Continuing Regular Session, Non-Governmental Organizations Committee Recommends Status for 91 Entities, Defers Action on 49 Applications
Continuing its 2019 regular session, the Committee on Non-Governmental Organizations today recommended 91 organizations for special consultative status with the Economic and Social Council and deferred action on the status of 49 others.
The 19-member Committee considers applications for consultative status and requests for reclassification submitted by non-governmental organizations (NGO). Once an application has been reviewed and approved by the Committee it is considered recommended for consultative status. Organizations which were granted general and special status can attend meetings of the Council and issue statements, while those with general status can also speak during meetings and propose agenda items. Organizations with roster status can only attend meetings.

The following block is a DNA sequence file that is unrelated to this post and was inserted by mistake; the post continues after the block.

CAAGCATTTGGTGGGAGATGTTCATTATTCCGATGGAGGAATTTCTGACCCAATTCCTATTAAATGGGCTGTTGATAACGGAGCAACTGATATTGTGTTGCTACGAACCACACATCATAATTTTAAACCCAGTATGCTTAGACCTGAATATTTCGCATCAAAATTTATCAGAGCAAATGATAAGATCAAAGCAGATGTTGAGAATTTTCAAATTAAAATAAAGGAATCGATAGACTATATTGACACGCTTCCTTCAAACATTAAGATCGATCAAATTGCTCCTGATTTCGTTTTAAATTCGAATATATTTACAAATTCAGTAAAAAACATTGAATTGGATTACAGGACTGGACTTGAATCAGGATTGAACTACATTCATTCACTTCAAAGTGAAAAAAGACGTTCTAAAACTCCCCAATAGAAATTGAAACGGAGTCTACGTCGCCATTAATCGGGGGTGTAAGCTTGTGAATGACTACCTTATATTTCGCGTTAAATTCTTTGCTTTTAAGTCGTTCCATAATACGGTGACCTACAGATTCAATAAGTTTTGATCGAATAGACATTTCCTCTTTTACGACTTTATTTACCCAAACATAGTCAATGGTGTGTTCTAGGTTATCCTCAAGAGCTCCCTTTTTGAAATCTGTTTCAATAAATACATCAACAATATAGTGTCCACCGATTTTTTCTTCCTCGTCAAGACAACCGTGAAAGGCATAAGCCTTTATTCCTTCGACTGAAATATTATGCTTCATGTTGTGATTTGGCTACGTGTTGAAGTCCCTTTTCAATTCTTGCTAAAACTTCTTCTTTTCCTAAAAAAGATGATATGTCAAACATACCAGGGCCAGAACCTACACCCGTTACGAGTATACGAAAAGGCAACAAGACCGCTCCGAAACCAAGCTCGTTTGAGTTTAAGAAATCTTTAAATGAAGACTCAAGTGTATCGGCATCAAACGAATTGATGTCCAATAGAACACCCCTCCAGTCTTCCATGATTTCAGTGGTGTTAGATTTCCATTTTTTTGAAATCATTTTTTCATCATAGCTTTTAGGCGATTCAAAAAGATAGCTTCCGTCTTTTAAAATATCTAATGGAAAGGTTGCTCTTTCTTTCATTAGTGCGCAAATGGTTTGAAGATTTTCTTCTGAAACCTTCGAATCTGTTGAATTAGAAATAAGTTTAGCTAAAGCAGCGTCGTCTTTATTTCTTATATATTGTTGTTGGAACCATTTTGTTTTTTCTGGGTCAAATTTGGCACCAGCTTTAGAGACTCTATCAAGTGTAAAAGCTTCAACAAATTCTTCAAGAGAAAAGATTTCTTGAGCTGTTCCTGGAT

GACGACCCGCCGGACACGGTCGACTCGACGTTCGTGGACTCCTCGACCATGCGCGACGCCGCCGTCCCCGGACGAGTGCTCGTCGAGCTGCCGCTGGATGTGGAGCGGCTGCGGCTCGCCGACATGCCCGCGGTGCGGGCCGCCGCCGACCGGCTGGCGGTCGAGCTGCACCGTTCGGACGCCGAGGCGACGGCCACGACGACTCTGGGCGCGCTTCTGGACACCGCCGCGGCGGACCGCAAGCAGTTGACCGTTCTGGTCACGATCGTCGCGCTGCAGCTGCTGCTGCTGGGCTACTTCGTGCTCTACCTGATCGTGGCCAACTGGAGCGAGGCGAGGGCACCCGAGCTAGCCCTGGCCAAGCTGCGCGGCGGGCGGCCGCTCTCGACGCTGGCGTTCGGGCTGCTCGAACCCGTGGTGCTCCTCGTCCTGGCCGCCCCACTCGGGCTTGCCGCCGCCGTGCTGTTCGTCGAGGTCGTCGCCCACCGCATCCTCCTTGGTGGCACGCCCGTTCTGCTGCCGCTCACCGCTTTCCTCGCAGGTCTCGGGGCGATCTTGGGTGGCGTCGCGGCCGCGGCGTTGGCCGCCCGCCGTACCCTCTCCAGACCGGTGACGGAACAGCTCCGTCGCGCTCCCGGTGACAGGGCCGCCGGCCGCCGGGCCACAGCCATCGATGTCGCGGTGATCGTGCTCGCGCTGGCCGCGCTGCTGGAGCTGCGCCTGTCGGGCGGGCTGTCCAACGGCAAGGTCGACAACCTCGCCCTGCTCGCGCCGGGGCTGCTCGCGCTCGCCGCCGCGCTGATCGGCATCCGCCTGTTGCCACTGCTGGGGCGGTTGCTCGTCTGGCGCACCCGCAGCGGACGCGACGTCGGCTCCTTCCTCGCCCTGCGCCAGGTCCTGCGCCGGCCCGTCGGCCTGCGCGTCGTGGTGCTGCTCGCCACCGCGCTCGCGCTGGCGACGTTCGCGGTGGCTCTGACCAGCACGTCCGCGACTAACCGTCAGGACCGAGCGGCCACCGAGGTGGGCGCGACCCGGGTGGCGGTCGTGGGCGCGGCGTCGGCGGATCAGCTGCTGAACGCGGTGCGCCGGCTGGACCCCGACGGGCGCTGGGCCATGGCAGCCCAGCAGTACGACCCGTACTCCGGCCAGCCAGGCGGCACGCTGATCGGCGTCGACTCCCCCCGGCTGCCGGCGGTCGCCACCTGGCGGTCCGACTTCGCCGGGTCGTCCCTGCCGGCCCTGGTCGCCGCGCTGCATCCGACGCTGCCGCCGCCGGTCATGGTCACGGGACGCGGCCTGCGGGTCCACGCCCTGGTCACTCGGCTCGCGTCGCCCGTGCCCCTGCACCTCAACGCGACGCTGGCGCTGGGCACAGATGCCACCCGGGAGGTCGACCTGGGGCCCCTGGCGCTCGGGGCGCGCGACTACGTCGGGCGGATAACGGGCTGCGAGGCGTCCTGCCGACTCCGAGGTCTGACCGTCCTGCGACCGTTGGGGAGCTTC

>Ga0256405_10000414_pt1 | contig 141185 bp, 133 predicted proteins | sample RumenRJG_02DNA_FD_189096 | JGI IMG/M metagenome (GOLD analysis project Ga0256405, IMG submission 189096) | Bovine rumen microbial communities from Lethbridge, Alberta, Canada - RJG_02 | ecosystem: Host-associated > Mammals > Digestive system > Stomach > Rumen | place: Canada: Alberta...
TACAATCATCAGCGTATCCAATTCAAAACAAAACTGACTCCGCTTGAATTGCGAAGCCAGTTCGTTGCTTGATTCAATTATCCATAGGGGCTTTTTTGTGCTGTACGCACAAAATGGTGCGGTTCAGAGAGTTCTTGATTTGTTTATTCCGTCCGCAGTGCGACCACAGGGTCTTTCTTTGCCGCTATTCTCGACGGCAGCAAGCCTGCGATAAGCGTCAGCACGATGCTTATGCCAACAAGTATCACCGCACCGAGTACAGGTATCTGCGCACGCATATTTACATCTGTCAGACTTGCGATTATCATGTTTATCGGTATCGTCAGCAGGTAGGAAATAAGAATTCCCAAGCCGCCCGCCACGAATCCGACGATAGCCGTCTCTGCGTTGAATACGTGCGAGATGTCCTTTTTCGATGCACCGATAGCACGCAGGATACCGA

Action on several applications was postponed because Committee members requested further information from the candidates about, among other items, details of their respective organizations’ activities, partners, expenditures and sources of funding. Also, the representative of China noted that several organizations, in their applications or on their website, referred erroneously to Taiwan as a country, not as a province of China, and requested corrections.
The Committee on Non-Governmental Organizations will meet again at 10 a.m. on Wednesday, 23 January, to continue its session.
Special Consultative Status